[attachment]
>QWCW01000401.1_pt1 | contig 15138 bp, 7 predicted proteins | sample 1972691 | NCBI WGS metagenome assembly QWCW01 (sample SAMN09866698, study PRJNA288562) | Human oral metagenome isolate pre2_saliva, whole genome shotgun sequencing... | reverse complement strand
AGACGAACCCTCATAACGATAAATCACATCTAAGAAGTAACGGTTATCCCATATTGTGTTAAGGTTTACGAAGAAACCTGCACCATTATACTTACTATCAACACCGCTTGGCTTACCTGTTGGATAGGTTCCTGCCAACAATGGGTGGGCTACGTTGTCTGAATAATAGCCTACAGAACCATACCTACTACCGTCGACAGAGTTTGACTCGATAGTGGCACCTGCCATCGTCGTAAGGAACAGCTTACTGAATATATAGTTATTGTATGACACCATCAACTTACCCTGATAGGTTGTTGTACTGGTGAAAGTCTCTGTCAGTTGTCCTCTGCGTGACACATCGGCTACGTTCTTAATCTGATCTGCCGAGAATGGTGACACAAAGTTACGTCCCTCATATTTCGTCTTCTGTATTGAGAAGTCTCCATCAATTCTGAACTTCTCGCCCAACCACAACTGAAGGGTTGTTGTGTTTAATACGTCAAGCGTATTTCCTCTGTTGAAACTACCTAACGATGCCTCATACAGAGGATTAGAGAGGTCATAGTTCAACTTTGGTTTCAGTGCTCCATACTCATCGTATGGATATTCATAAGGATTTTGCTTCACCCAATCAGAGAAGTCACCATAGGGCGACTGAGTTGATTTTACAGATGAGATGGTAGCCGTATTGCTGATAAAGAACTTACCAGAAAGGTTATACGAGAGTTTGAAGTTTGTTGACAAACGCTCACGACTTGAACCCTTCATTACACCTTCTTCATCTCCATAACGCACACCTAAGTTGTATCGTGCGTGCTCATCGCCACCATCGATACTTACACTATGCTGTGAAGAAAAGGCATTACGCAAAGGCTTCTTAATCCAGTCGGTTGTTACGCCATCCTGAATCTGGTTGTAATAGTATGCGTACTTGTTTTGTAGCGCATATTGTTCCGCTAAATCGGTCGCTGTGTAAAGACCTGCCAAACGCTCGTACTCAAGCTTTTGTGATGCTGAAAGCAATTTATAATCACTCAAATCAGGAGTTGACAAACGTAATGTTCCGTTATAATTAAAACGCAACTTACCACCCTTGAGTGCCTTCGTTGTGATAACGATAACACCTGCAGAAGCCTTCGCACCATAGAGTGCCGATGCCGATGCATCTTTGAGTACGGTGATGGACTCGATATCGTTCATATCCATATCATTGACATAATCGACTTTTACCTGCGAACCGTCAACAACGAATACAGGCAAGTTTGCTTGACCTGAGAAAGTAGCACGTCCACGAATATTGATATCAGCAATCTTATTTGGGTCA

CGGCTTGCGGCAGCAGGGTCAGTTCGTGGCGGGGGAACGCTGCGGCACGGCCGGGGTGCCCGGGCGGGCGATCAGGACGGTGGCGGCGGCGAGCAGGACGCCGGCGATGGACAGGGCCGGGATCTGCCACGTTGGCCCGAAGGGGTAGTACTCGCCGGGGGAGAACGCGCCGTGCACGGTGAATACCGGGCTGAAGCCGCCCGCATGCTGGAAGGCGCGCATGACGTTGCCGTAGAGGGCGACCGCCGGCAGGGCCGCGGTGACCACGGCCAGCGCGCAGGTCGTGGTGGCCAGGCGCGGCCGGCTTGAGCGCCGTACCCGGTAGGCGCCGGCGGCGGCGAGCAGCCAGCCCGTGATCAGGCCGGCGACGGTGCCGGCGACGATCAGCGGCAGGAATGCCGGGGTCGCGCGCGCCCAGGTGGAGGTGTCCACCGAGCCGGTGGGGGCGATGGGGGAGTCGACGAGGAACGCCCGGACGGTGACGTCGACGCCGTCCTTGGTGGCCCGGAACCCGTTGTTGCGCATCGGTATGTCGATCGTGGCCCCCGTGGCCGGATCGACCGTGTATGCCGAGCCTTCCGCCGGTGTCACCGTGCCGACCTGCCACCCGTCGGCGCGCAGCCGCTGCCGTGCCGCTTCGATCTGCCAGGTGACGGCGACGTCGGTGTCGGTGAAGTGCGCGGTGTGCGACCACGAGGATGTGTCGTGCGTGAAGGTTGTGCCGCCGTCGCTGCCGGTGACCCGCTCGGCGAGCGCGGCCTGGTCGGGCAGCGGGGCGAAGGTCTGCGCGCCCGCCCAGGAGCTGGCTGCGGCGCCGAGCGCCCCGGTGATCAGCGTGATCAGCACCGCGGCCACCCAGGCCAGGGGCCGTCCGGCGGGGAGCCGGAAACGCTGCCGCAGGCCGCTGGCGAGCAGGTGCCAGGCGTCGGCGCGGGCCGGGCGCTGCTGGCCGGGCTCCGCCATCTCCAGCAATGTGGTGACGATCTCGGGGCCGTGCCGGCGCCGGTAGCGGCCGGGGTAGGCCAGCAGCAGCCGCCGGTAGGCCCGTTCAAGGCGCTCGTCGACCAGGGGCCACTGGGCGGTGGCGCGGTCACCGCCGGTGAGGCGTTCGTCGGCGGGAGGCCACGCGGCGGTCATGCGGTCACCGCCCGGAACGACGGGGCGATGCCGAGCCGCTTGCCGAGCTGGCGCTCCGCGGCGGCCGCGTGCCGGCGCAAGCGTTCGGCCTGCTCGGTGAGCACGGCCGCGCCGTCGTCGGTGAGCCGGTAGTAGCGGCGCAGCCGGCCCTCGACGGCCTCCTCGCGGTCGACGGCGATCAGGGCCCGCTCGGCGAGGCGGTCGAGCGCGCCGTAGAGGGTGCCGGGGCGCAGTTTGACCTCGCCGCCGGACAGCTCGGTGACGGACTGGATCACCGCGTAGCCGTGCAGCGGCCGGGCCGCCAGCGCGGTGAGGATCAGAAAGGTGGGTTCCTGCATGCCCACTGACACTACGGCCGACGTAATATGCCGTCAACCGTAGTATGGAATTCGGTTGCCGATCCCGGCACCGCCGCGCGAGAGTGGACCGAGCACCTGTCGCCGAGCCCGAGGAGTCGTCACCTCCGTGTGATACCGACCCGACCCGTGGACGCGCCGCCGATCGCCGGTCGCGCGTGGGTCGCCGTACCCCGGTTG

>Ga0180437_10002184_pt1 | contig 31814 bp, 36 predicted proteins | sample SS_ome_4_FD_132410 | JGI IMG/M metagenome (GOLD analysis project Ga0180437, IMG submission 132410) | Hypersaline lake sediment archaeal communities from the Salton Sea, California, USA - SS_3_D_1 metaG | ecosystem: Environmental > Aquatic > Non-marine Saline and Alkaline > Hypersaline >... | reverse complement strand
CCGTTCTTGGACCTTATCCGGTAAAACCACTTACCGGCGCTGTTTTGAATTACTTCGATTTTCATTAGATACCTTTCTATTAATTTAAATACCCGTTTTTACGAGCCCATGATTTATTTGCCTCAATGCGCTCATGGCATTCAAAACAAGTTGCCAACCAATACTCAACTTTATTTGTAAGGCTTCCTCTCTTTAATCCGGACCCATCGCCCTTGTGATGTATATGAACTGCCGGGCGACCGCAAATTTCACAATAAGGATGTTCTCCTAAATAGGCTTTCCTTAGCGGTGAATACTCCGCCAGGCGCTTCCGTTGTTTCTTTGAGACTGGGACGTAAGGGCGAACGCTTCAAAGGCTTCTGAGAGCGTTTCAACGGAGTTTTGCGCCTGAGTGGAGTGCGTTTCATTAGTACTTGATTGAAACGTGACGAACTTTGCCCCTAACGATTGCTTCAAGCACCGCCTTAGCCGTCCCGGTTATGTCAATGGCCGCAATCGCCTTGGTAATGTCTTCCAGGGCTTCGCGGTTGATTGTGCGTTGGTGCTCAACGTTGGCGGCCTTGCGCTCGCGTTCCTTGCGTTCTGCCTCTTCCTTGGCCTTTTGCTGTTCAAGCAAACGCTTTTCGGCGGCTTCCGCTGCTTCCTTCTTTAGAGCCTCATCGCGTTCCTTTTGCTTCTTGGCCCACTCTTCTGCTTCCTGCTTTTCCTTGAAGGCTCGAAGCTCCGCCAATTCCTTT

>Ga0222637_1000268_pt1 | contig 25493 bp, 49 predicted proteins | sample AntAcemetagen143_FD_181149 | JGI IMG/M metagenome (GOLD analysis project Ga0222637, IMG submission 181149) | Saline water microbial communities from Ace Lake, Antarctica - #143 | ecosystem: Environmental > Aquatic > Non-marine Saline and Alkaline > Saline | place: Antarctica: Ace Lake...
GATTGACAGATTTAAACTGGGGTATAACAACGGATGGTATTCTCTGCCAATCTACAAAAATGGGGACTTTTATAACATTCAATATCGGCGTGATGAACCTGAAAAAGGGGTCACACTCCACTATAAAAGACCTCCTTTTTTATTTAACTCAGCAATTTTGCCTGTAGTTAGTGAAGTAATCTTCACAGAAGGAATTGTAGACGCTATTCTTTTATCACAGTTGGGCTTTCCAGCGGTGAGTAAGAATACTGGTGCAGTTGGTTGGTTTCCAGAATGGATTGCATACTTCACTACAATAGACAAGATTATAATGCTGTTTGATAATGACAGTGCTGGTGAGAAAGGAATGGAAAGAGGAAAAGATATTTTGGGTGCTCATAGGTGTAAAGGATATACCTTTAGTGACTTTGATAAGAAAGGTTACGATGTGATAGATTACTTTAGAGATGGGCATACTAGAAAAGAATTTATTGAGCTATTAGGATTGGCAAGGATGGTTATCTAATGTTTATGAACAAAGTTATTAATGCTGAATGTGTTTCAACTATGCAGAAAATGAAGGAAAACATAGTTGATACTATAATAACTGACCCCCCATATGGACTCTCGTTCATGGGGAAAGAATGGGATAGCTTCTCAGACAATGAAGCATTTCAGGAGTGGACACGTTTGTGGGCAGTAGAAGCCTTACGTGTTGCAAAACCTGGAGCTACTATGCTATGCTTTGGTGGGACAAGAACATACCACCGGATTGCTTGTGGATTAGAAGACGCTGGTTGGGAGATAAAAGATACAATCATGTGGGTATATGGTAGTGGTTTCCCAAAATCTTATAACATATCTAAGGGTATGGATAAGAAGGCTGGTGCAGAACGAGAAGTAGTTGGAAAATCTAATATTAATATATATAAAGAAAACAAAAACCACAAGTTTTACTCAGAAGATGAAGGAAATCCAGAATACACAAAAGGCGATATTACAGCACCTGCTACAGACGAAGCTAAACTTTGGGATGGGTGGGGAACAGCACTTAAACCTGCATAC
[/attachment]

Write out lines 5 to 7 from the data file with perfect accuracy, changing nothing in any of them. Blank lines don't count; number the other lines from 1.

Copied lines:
CCGTTCTTGGACCTTATCCGGTAAAACCACTTACCGGCGCTGTTTTGAATTACTTCGATTTTCATTAGATACCTTTCTATTAATTTAAATACCCGTTTTTACGAGCCCATGATTTATTTGCCTCAATGCGCTCATGGCATTCAAAACAAGTTGCCAACCAATACTCAACTTTATTTGTAAGGCTTCCTCTCTTTAATCCGGACCCATCGCCCTTGTGATGTATATGAACTGCCGGGCGACCGCAAATTTCACAATAAGGATGTTCTCCTAAATAGGCTTTCCTTAGCGGTGAATACTCCGCCAGGCGCTTCCGTTGTTTCTTTGAGACTGGGACGTAAGGGCGAACGCTTCAAAGGCTTCTGAGAGCGTTTCAACGGAGTTTTGCGCCTGAGTGGAGTGCGTTTCATTAGTACTTGATTGAAACGTGACGAACTTTGCCCCTAACGATTGCTTCAAGCACCGCCTTAGCCGTCCCGGTTATGTCAATGGCCGCAATCGCCTTGGTAATGTCTTCCAGGGCTTCGCGGTTGATTGTGCGTTGGTGCTCAACGTTGGCGGCCTTGCGCTCGCGTTCCTTGCGTTCTGCCTCTTCCTTGGCCTTTTGCTGTTCAAGCAAACGCTTTTCGGCGGCTTCCGCTGCTTCCTTCTTTAGAGCCTCATCGCGTTCCTTTTGCTTCTTGGCCCACTCTTCTGCTTCCTGCTTTTCCTTGAAGGCTCGAAGCTCCGCCAATTCCTTT

>Ga0222637_1000268_pt1 | contig 25493 bp, 49 predicted proteins | sample AntAcemetagen143_FD_181149 | JGI IMG/M metagenome (GOLD analysis project Ga0222637, IMG submission 181149) | Saline water microbial communities from Ace Lake, Antarctica - #143 | ecosystem: Environmental > Aquatic > Non-marine Saline and Alkaline > Saline | place: Antarctica: Ace Lake...
GATTGACAGATTTAAACTGGGGTATAACAACGGATGGTATTCTCTGCCAATCTACAAAAATGGGGACTTTTATAACATTCAATATCGGCGTGATGAACCTGAAAAAGGGGTCACACTCCACTATAAAAGACCTCCTTTTTTATTTAACTCAGCAATTTTGCCTGTAGTTAGTGAAGTAATCTTCACAGAAGGAATTGTAGACGCTATTCTTTTATCACAGTTGGGCTTTCCAGCGGTGAGTAAGAATACTGGTGCAGTTGGTTGGTTTCCAGAATGGATTGCATACTTCACTACAATAGACAAGATTATAATGCTGTTTGATAATGACAGTGCTGGTGAGAAAGGAATGGAAAGAGGAAAAGATATTTTGGGTGCTCATAGGTGTAAAGGATATACCTTTAGTGACTTTGATAAGAAAGGTTACGATGTGATAGATTACTTTAGAGATGGGCATACTAGAAAAGAATTTATTGAGCTATTAGGATTGGCAAGGATGGTTATCTAATGTTTATGAACAAAGTTATTAATGCTGAATGTGTTTCAACTATGCAGAAAATGAAGGAAAACATAGTTGATACTATAATAACTGACCCCCCATATGGACTCTCGTTCATGGGGAAAGAATGGGATAGCTTCTCAGACAATGAAGCATTTCAGGAGTGGACACGTTTGTGGGCAGTAGAAGCCTTACGTGTTGCAAAACCTGGAGCTACTATGCTATGCTTTGGTGGGACAAGAACATACCACCGGATTGCTTGTGGATTAGAAGACGCTGGTTGGGAGATAAAAGATACAATCATGTGGGTATATGGTAGTGGTTTCCCAAAATCTTATAACATATCTAAGGGTATGGATAAGAAGGCTGGTGCAGAACGAGAAGTAGTTGGAAAATCTAATATTAATATATATAAAGAAAACAAAAACCACAAGTTTTACTCAGAAGATGAAGGAAATCCAGAATACACAAAAGGCGATATTACAGCACCTGCTACAGACGAAGCTAAACTTTGGGATGGGTGGGGAACAGCACTTAAACCTGCATAC